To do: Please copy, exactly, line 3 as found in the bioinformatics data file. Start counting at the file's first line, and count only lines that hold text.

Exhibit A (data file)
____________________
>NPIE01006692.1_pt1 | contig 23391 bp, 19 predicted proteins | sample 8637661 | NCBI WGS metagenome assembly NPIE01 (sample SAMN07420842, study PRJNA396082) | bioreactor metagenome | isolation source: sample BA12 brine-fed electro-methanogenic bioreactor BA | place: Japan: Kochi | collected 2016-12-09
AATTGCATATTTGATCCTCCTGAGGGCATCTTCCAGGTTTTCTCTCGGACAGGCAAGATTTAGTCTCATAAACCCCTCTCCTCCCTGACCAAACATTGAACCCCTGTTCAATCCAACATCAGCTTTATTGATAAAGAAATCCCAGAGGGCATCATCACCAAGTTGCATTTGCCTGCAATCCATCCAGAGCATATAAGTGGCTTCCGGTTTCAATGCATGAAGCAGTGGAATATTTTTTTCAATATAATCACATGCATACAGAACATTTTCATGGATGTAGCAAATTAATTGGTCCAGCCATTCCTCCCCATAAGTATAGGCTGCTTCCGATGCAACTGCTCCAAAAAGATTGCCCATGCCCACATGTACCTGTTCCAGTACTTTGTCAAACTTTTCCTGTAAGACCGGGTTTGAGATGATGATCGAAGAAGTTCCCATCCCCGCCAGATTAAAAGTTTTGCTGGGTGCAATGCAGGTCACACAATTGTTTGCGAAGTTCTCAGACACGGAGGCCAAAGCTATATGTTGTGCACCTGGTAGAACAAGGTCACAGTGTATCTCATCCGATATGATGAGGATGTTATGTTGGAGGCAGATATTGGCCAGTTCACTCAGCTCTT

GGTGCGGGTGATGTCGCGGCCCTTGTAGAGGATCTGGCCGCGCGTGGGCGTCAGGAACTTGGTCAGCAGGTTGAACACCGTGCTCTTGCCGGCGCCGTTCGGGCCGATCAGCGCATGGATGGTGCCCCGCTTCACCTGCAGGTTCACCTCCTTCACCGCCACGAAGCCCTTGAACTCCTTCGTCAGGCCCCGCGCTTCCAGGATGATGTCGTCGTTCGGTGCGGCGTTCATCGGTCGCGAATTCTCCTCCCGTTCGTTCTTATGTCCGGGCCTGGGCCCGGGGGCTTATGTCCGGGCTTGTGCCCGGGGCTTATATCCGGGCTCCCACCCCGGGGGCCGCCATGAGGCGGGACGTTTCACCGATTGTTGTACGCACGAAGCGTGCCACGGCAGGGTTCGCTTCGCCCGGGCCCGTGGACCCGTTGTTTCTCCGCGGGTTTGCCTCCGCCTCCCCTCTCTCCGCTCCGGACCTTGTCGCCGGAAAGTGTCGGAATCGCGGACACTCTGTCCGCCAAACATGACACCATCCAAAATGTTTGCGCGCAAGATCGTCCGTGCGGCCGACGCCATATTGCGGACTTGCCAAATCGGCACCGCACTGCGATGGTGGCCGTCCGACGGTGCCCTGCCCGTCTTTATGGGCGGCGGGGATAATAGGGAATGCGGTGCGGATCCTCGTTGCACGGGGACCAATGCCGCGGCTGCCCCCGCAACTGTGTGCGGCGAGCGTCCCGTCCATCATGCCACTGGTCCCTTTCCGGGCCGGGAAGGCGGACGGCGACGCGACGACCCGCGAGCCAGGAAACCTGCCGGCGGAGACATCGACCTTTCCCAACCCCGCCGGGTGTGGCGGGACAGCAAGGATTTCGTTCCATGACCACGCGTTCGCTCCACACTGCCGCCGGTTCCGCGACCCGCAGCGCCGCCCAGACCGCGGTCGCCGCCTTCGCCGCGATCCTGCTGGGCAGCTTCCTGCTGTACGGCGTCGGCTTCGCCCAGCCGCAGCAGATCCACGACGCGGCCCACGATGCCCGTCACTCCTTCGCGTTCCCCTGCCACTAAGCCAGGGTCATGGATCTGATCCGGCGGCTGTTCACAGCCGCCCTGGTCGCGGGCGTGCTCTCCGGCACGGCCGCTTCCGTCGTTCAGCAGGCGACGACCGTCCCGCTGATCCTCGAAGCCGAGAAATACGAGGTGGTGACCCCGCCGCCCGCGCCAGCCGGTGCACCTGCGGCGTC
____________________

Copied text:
GGTGCGGGTGATGTCGCGGCCCTTGTAGAGGATCTGGCCGCGCGTGGGCGTCAGGAACTTGGTCAGCAGGTTGAACACCGTGCTCTTGCCGGCGCCGTTCGGGCCGATCAGCGCATGGATGGTGCCCCGCTTCACCTGCAGGTTCACCTCCTTCACCGCCACGAAGCCCTTGAACTCCTTCGTCAGGCCCCGCGCTTCCAGGATGATGTCGTCGTTCGGTGCGGCGTTCATCGGTCGCGAATTCTCCTCCCGTTCGTTCTTATGTCCGGGCCTGGGCCCGGGGGCTTATGTCCGGGCTTGTGCCCGGGGCTTATATCCGGGCTCCCACCCCGGGGGCCGCCATGAGGCGGGACGTTTCACCGATTGTTGTACGCACGAAGCGTGCCACGGCAGGGTTCGCTTCGCCCGGGCCCGTGGACCCGTTGTTTCTCCGCGGGTTTGCCTCCGCCTCCCCTCTCTCCGCTCCGGACCTTGTCGCCGGAAAGTGTCGGAATCGCGGACACTCTGTCCGCCAAACATGACACCATCCAAAATGTTTGCGCGCAAGATCGTCCGTGCGGCCGACGCCATATTGCGGACTTGCCAAATCGGCACCGCACTGCGATGGTGGCCGTCCGACGGTGCCCTGCCCGTCTTTATGGGCGGCGGGGATAATAGGGAATGCGGTGCGGATCCTCGTTGCACGGGGACCAATGCCGCGGCTGCCCCCGCAACTGTGTGCGGCGAGCGTCCCGTCCATCATGCCACTGGTCCCTTTCCGGGCCGGGAAGGCGGACGGCGACGCGACGACCCGCGAGCCAGGAAACCTGCCGGCGGAGACATCGACCTTTCCCAACCCCGCCGGGTGTGGCGGGACAGCAAGGATTTCGTTCCATGACCACGCGTTCGCTCCACACTGCCGCCGGTTCCGCGACCCGCAGCGCCGCCCAGACCGCGGTCGCCGCCTTCGCCGCGATCCTGCTGGGCAGCTTCCTGCTGTACGGCGTCGGCTTCGCCCAGCCGCAGCAGATCCACGACGCGGCCCACGATGCCCGTCACTCCTTCGCGTTCCCCTGCCACTAAGCCAGGGTCATGGATCTGATCCGGCGGCTGTTCACAGCCGCCCTGGTCGCGGGCGTGCTCTCCGGCACGGCCGCTTCCGTCGTTCAGCAGGCGACGACCGTCCCGCTGATCCTCGAAGCCGAGAAATACGAGGTGGTGACCCCGCCGCCCGCGCCAGCCGGTGCACCTGCGGCGTC